An expedition to the Land of GNH.


Thimphu: Elevation 2,320m

12990998_781786915290337_5500025101698353959_nThis is the capital of Bhutan with a population of approximately 100,000 people. Thimphu became the capital in 1961 and the town is the largest in Bhutan. It is about 1.5 hours from the airport in Paro. As you enter the valley you drive on Bhutan’s first four-lane expressway which takes you right into the heat of town, over two dramatic flyover bridges. The district of Thimphu, however, stretches beyond the town and goes past Dochu la, the first mountain pass in the western part of Bhutan. The 108 Druk Wangyal chortens on the top of the pass where the ridges are draped in colorful prayer flags provide a scenic view. On a clear day, you can see a panorama of the Himalayan mountain range.


MEMORIAL CHORTEN: This stupa was built in 1974 in the memory of Bhutan’s third King. His Late Majesty, King Jigme Dorji Wangchuck, who is popularly regarded as Father of Modern of Bhutan. The paintings and statues inside the monument provide a deep insight into Buddhist philosophy.

TASHICHHODZONG: meaning “fortress of the glorious religion”, was initially erected in the year 1641 and later in 1965 the Third King rebuilt it into the present form. The fortress serves as the office of the King, ministers and various government organizations and also headquarters for monastic body of Bhutan. Bhutan’s spiritual leader Je Khenpo and the monks of both Thimphu and Punakha reside here during summer. It is also the venue for Thimphu Festival in the autumn.

SIMTOKHA DZONG: Five miles from Thimphu, on a lofty ridge stands Simtokha Dzong, built in 1627 by Shabdrung Ngawang Namgyal. The oldest fortress of the Kingdom, it now houses the School for Buddhist studies.

NATIONAL LIBRARY: The history of Bhutan lies imprinted in archaic texts, which are preserved at the National Library. Besides thousands of manuscripts and ancient texts, the library also has modern academic books and printing blocks for prayer flags.

PAINTING SCHOOL: This School teaches the techniques of traditional paintings. On a visit one can actually see, students at work, producing intricate design on cloth.

TRADITIONAL MEDICINE INSTITUTE: In Bhutan, equal emphasis is given to both allopathic and traditional medicines. The rich herbal medicines abundant in Kingdom are prepared here. The Institute also imparts the art of herbal medicines to would be practioners.

HANDICRAFTS EMPORIUM: There are various Handicrafts Emporium in town such as Government owned Emporium and local Handicrafts, displaying wide assortment of beautifully hand-woven and crafted products.

Folk Heritage Museum: this heritage museum, housed in a 19th century farmhouse displays the living style of the 19th century Bhutanese family.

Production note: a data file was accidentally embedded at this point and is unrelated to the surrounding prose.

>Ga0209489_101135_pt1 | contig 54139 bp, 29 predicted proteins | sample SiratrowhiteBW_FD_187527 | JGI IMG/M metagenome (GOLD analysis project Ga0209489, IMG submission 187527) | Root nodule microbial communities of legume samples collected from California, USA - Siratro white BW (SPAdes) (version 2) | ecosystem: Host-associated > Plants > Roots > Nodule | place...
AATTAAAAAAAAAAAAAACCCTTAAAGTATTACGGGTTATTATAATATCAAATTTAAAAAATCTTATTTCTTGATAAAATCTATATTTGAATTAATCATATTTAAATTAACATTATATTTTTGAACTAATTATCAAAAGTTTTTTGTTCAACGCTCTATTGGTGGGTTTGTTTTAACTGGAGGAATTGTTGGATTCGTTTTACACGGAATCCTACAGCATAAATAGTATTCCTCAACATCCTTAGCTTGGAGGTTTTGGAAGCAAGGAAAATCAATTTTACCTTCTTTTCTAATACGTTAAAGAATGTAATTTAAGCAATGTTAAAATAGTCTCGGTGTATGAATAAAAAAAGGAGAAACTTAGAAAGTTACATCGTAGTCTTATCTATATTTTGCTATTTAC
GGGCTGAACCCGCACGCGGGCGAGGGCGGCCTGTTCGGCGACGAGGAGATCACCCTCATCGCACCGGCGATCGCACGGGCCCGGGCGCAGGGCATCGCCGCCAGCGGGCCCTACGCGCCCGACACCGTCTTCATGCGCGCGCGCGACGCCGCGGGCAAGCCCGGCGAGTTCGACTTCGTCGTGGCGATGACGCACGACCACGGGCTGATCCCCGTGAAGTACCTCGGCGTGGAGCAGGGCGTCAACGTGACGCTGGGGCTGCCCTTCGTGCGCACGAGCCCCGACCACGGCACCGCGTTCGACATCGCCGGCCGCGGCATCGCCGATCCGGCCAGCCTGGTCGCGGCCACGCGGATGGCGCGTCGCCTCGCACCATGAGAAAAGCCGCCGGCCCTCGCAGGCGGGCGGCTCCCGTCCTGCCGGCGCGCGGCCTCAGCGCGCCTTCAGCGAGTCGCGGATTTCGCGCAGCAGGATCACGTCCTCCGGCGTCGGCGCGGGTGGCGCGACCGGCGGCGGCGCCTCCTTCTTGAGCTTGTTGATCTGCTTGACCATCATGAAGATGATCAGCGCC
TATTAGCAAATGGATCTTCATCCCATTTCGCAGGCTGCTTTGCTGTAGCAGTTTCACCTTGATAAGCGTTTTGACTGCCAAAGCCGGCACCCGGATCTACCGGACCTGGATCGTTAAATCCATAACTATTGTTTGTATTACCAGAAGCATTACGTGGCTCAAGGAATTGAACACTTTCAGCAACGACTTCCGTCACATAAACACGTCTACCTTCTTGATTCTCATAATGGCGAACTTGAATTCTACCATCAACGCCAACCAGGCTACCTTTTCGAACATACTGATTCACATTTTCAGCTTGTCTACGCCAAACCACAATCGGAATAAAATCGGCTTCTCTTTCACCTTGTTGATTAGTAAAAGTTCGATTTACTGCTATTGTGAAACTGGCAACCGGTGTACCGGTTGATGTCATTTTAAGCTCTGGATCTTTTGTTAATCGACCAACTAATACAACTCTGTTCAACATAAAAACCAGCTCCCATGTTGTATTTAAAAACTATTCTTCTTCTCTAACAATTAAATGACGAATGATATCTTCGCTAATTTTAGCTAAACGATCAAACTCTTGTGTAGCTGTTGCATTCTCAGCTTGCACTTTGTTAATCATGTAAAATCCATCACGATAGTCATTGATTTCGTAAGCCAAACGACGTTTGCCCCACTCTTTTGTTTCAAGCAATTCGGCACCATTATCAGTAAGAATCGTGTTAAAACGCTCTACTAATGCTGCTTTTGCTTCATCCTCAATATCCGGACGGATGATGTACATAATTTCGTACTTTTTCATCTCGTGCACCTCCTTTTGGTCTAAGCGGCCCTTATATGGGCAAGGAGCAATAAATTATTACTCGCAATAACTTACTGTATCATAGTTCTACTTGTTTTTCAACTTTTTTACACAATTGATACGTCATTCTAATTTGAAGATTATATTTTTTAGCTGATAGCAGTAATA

Textile Museum: a recent addition in the capital city, this museum displays the colorful and intricately hand woven archaic textiles of Bhutan.

WEEKEND MARKET: if you are in Thimphu during weekends you should not miss a visit to the weekend market. Vendors from throughout the region arrive on Friday afternoon and remain selling their goods until Sunday night. It’s an interesting place to visit, where village people bring their products of vegetables, foodstuffs and handicrafts to sell. At the northern end of the market is a collection of stalls where they sell indigenous goods and handicrafts products. Here you will find locally produced goods, including religious objects, baskets, fabrics and different hats from various minority groups.

PHAJODING TEMPLE: A saint Shacha Rinchen built the temple in 15th century and is located at an altitude of 3,700 metres, overlooking the Thimphu Valley. Surrounding the temple are many retreat houses for the people who come here and spend about 3 years in retreat. The hike is uphill north of Thimphu through mixed conifer forest with great views of Thimphu valley behind. You could still hike higher up to the mountain to witness the enchanting Thujedra and Jimilangtso lakes. This is the last day of the Drukpath Trek in reverse.

THANDRA GOENPA: At an altitude of 3270 metres can be reached after two hours of strenuous uphill hike from the RBA head quarters in Lungtenphu.

TANGO GOENPA MONAsTERY: With about 12 kilometers of drive you arrive at the starting point of Tango hike. It takes about an hour to arrive at the temple and is about 900 feet climb. Built in 12th century by Gyalwa Lhanampa, it serves as the monastic school for study of Buddhist Philosophy, metaphysics, mathematics, poets and many other Buddhist studies. On the same day you can hike to Cheri monastery, return back to the road, your car will drive you to the traditional bridge over the Thimphu River. From here you hike for about an hour and half. Crossing the lovely traditional bridge you climb steeply to the monastery. Shabdrung Ngawang Namgyal founded the temple in 1620.

TALAKHA MONASTERY: A walk of one and half hour above Simtokha Dzong will take you to the mountaintop where Talakha Monastery is situated at 3050m. The 34th Je Khenpo Sheldrup Yoedzer built the monastery during the 19th century. On a clear day there is a wonderful view over the mountains north of Thimphu.

TRASHIGANG NUNNERY: Another very beautiful day walk leads to the Trashigang Nunnery, which is situated at 3200m. Starting at the village Yeosepang, above 15 kilometers from Thimphu on the road to Punakha, the path goes down to the valley, crosses the river, and then climbs for about one and half hours up to the monastery. Built in 1768 by the 12th Desi Kuenga Gyatsho, it is made up of little houses inhabitant by Drukpa nuns.

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